It was published in the Monumenta S. Patrum Orthodoxographa of Grynaeus, Colon. fol. 1568, in the Sylloge Script. de Catholicis Ecclesiae Officiis of Melchior Hittorpius, Rom. fol. 1591
, and in the Sylloge Scriptorum de Officiis Ecclesiasticis, Paris, fol. 1610
XIII. Regula Monachorum
a code of rules in twenty-one sections for the government of the Coenobium Honorianum, founded by Isidorus himself.
It is remarkable only from displaying a more gentle spirit than such statute-books usually exhibit.
It is included in the Codex Regularum of Holstenius, Rom. 4to. 1661, p.ii. p. 198.
The four following works belong to exegetical theology : --
XIV. Liber Pröoemiorum
or Pröoemia in Libros Veteris ac Novi Testamenti,
a succinct outline of the contents of each of the books which form the canon of Scripture.
XV. Commentaria in Vetus Testamentum
Commentaria in Vetus Testamentum,
or, Quaestiones et Mysticorum Expositiones Sacramentorum in Vetus Testamentum.
An exposition of the mystical, typical, and allegorical signification of the principal events recorded in the Pentateuch, Joshua, Judges, Ruth, Kings, Chronicles, Esdra, and the Maccabees, selected from the writings of various fathers, of whom Origen, Victorinus, Ambrosius, Hieronymus, Cassianus, Augustinus, Fulgentius, and Gregory are specially named in the preface, the object of Isidorus being to render the researches of these wise and learned men accessible to a greater number of readers by presenting them in a compressed and familiar form. Published separately, Haganoae (Haguenau
), 4to. 1529.
XVI. Allegoriae quaedam Sacrae Scripturae.
Short allegorical interpretations of many passages in the Old and New Testaments.
The spirit of this piece is the same as that of the preceding, but the results are enunciated much more briefly.
XVII. Expositio in Canticum Canticorum Salomonis.
The same principles are here applied to prove that Solomon's Song is a shadowing forth of the union of Christ with his church.
In the ten following works we have a mixture of dogmatical, speculative, sentimental, and practical theology, combined so intimately that not one of them can be said to belong to any single department exclusively.
XVIII. Sententiarum, s. De summo Bono Libri III.
A voluminous collection of short essays and dogmatic rules on a great multiplicity of themes connected with speculative, practical, and ritual theology, forming a sort of Manual of Divinity,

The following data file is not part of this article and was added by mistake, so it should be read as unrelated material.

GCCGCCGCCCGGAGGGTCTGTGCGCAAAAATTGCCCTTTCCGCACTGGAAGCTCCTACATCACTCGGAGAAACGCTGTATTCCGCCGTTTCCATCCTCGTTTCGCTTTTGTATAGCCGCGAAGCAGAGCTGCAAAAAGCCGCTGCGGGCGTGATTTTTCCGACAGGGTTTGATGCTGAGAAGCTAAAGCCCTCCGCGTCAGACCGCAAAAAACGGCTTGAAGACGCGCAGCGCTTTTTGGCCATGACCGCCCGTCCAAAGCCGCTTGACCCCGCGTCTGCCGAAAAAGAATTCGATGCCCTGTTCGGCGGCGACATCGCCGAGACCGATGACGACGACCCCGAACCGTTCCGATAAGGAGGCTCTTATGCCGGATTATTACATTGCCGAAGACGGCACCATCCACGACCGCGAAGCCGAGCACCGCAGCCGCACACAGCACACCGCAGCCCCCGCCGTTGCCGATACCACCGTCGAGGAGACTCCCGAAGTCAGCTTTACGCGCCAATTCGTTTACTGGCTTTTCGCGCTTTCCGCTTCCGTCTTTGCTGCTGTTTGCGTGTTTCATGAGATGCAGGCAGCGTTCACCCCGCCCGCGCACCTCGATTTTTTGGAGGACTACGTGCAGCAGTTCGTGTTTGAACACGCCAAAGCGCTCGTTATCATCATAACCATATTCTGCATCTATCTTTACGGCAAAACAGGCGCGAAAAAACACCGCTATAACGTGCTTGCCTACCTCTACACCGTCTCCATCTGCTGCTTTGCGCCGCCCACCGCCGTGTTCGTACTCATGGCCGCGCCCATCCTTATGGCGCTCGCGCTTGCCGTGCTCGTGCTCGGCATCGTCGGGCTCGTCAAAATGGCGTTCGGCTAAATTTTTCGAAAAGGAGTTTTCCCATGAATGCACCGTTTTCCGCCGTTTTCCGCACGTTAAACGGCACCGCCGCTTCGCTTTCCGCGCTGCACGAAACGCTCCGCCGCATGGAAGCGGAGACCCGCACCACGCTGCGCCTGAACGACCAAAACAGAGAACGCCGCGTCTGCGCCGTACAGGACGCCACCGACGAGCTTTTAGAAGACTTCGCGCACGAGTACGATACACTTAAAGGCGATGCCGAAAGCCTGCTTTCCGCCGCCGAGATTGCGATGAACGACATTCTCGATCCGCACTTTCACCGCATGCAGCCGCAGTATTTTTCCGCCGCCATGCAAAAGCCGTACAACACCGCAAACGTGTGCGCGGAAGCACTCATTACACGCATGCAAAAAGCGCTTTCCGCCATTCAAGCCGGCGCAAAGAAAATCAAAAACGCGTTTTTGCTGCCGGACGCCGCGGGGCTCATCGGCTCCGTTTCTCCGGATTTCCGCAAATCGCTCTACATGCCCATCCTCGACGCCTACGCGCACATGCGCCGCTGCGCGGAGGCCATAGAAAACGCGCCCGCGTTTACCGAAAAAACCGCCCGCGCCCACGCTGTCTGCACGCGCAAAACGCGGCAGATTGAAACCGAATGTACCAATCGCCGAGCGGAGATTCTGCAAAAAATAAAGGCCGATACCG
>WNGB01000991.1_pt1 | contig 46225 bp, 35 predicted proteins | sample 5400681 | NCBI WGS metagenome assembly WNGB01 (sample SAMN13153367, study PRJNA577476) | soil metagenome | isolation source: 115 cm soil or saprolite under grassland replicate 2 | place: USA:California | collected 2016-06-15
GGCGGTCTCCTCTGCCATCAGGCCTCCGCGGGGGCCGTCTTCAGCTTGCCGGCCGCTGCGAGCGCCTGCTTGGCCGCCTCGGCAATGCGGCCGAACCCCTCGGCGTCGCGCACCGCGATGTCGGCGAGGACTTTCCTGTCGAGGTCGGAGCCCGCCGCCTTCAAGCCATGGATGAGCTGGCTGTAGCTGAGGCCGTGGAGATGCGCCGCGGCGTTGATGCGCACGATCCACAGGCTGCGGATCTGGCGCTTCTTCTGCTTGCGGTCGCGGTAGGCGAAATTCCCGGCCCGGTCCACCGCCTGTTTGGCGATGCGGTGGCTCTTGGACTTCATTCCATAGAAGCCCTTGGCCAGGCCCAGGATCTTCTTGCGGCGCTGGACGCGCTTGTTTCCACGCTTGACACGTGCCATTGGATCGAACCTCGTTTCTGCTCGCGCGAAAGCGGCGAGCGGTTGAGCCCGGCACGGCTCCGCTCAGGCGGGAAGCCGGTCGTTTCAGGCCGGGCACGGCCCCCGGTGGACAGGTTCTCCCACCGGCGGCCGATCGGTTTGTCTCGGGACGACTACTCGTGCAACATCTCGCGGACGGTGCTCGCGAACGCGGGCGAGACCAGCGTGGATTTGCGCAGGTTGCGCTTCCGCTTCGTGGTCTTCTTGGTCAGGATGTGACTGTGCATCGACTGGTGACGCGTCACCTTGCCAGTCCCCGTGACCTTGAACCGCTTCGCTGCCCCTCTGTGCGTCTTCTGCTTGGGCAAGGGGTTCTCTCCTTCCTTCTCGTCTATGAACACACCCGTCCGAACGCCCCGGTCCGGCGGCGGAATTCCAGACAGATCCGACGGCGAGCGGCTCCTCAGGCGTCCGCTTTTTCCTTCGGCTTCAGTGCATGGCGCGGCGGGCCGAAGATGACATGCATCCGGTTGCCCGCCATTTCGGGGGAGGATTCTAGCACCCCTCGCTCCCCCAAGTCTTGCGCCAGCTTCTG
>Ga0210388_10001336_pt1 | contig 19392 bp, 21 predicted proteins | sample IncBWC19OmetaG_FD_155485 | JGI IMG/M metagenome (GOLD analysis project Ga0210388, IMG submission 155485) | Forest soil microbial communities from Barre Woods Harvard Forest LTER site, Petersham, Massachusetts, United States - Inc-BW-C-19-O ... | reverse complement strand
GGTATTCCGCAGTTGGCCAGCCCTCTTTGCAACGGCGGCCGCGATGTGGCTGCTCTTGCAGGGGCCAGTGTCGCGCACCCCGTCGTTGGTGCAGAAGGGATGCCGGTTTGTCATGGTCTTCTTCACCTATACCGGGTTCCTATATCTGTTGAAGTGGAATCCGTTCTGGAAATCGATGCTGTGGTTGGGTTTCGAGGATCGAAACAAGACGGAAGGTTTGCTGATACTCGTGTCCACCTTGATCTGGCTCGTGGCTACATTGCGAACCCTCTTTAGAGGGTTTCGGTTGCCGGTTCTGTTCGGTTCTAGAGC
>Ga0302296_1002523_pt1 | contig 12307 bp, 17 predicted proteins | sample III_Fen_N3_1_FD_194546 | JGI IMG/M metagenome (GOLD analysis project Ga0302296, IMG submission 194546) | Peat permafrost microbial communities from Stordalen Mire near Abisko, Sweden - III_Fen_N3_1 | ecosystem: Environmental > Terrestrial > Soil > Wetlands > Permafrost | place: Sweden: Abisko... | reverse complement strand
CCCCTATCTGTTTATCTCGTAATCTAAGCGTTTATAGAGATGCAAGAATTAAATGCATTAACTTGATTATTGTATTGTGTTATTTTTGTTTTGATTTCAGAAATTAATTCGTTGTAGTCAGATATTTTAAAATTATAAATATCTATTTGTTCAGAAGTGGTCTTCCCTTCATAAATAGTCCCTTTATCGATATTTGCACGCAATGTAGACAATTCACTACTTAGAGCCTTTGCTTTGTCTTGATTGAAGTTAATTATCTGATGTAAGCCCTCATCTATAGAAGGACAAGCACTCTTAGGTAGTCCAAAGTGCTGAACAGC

suited to the wants and taste of that epoch, and possessing the same encyclopaedic character in this particular branch of knowledge which the Origines exhibit in relation to a wider field.
The whole is little more than a compilation from Augustin and Gregory.
Published separately, Lovan. 4to. 1486, Lips. 4to. 1493, Paris, 4to. 1519, 12mo. 1538, Taurin. 4to. 1593, with the notes of Garcia de Loaisa.
XIX. De Nativitate Domini, Passione et Resurrectione, Regno atque Judicio
De Nativitate Domini, Passione et Resurrectione, Regno atque Judicio,
addressed to his sister, St. Florentia, in sixty-one chapters, with an Epilogue embodying a mass of prophetic passages from the Old Testament which indicate the career and divinity of our Lord.
XX. De Vocatione Gentium
De Vocatione Gentium,
addressed also to St. Florentia, in twenty-six chapters, with a recapitulation pointing out how the prophets had clearly foretold the abrogation of the ceremonial law and the free admission of the Gentiles to all the benefits of the New Covenant.
The two last-named tracts are sometimes conjoined under the title Contra Nequitiam Judaeorum,
or, Contra Judaeos Libri II. ;
or, De Fide Catholica ex Vetere et Novo Testamento,
or, finally, Testimoniorum de Christo et Ecclesia Liber.
They were printed separately, Venet. 4to. 1483
, Hagan. 4to. 1529.
There is a very curious old German or Frankish translation of a portion of these pieces, apparently as old as the eighth century.
This has been carefully published by Holzmann Isidori de Nativitate Domini, &c., Carolsruh. 8vo., 1836.